08222017Headline:

Norfolk, Portsmouth & Hampton, Virginia

HomeVirginiaNorfolk, Portsmouth & Hampton

Email Shapiro, Lewis, Appleton & Favaloro
Shapiro, Lewis, Appleton & Favaloro
Shapiro, Lewis, Appleton & Favaloro
Contributor • (800) 752-0042

Head restraint systems in some minivans perform poorly

Comments Off

The Insurance Institute for Highway Safety recently looked at 6 different minivans and found that those in the Ford 2006 Nissan Quest, the 2005-2006 Toyota Siena and the 2004-2006 Mazda MPV among others failed to give efficient head support in the event of a whip lash injury.

The test measured the effects of rear end collisions at relatively low speeds and found that the necks of the test dummies were put at risk. Because of anatomy, the neck is the most at risk to be hurt in a standard rear end car accident. Proper design of the head restraint on the seat in a vehicle is important in preventing some of these common injuries. What you want to achieve is to have the head restraint be high enough toward the top of your head and close enough to the back of the head to provide support in the forward and back motion in these car wrecks. Changing these seat back designs is not that difficult for the manufacturers. Hopefully, the auto makers will do what is necessary to perform better on these tests in the future.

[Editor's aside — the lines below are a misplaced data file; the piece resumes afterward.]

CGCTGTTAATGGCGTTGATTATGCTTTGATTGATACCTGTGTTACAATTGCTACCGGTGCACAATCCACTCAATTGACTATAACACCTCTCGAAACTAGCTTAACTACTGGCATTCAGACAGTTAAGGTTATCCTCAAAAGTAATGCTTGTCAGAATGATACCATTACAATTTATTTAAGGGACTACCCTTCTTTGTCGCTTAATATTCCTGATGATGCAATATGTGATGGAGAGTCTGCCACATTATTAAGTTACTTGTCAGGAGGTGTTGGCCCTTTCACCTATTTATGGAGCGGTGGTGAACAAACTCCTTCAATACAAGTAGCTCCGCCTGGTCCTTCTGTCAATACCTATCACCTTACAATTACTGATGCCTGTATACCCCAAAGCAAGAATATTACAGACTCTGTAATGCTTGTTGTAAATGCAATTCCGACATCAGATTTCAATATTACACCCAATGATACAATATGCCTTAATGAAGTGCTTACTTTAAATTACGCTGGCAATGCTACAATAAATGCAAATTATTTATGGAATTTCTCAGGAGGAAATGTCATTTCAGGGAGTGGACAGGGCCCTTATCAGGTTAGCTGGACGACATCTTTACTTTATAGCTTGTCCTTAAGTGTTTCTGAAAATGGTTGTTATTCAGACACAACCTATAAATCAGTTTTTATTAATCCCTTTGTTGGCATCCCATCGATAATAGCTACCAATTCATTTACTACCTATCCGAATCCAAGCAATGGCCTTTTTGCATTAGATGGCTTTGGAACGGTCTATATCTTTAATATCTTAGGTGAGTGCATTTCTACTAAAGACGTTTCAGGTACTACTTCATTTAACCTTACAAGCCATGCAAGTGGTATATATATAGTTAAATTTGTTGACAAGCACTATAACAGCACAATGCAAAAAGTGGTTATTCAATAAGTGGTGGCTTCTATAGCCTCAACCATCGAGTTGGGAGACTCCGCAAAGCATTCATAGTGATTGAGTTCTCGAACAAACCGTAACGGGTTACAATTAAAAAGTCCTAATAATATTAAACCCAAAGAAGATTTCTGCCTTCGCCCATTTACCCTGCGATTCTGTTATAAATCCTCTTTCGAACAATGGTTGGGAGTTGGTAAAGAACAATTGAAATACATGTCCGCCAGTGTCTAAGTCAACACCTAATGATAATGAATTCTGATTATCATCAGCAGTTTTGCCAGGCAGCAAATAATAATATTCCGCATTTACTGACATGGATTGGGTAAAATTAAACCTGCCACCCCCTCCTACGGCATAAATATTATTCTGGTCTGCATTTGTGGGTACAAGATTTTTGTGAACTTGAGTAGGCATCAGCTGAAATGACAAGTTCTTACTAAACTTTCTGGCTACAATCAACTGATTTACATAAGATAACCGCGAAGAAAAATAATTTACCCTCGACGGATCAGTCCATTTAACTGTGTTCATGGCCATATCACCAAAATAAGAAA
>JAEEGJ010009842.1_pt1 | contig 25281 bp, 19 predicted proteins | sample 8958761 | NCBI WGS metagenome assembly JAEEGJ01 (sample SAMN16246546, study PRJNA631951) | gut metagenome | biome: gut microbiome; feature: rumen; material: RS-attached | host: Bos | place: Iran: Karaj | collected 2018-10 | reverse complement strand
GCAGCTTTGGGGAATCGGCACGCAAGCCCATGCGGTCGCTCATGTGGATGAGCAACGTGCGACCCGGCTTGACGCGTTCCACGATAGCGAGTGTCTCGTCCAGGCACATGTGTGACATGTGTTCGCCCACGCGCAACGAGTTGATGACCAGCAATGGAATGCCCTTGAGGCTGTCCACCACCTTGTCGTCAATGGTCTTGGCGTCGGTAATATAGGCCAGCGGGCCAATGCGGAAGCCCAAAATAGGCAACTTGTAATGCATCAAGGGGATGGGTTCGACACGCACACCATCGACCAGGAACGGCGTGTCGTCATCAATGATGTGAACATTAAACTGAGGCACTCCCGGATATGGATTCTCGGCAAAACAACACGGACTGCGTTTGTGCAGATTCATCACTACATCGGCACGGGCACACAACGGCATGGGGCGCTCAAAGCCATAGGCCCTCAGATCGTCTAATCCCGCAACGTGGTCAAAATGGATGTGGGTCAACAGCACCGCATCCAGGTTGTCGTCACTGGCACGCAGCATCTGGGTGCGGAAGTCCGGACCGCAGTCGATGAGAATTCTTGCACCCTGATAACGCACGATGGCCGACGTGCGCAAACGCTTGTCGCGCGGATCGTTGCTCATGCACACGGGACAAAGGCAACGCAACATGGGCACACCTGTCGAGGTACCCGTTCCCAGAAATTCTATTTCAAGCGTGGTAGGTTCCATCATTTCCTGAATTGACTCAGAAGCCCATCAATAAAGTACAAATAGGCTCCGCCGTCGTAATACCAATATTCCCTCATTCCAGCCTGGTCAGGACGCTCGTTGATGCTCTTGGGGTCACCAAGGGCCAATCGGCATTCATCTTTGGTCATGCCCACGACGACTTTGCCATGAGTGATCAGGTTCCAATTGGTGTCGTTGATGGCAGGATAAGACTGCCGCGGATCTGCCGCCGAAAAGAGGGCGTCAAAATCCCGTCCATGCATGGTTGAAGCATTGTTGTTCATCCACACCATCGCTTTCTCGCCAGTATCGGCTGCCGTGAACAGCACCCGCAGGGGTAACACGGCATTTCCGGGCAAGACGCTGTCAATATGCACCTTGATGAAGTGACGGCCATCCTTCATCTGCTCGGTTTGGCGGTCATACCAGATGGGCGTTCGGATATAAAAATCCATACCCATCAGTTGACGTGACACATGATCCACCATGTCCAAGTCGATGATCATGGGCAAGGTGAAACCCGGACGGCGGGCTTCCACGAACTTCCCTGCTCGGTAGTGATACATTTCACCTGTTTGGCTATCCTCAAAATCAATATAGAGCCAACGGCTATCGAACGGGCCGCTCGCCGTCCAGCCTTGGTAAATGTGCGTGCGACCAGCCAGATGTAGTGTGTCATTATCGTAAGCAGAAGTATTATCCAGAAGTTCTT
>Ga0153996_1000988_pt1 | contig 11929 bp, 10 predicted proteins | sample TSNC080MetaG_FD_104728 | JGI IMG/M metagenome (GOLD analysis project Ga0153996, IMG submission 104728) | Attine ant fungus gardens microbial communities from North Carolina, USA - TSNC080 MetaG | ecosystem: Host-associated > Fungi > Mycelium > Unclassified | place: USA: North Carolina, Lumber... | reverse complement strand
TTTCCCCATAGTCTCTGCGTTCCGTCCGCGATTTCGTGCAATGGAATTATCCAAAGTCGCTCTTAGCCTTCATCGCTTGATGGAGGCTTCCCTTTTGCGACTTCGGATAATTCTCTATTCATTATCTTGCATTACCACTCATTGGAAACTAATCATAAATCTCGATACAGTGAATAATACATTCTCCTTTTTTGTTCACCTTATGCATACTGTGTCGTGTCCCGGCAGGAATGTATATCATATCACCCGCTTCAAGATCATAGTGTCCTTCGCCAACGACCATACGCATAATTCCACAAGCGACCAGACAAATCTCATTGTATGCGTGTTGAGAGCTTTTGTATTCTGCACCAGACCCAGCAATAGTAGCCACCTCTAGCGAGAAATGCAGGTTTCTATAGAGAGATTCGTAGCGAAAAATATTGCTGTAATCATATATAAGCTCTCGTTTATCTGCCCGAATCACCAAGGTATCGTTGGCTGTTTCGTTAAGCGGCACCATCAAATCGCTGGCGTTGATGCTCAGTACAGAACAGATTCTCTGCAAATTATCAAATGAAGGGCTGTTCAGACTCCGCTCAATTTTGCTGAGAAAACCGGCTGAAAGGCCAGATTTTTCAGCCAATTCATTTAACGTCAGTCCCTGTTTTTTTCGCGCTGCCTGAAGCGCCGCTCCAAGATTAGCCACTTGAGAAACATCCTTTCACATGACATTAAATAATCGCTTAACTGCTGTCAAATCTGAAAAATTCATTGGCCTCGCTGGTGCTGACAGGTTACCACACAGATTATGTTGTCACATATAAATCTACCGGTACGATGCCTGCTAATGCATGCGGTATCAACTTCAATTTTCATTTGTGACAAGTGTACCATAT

You can help yourself by making sure that your head rest in the best position possible for you. This generally means to move it forward and have it in a place where it is not to many inches from the back of your head. Ideally, it should come up to within an inch of the top of your head as well. You can improve the chances of not being hurt in a car crash by making this simple adjustment in your own car.

For more information on this subject, please refer to our section on Automobile and Motorcycle Accidents.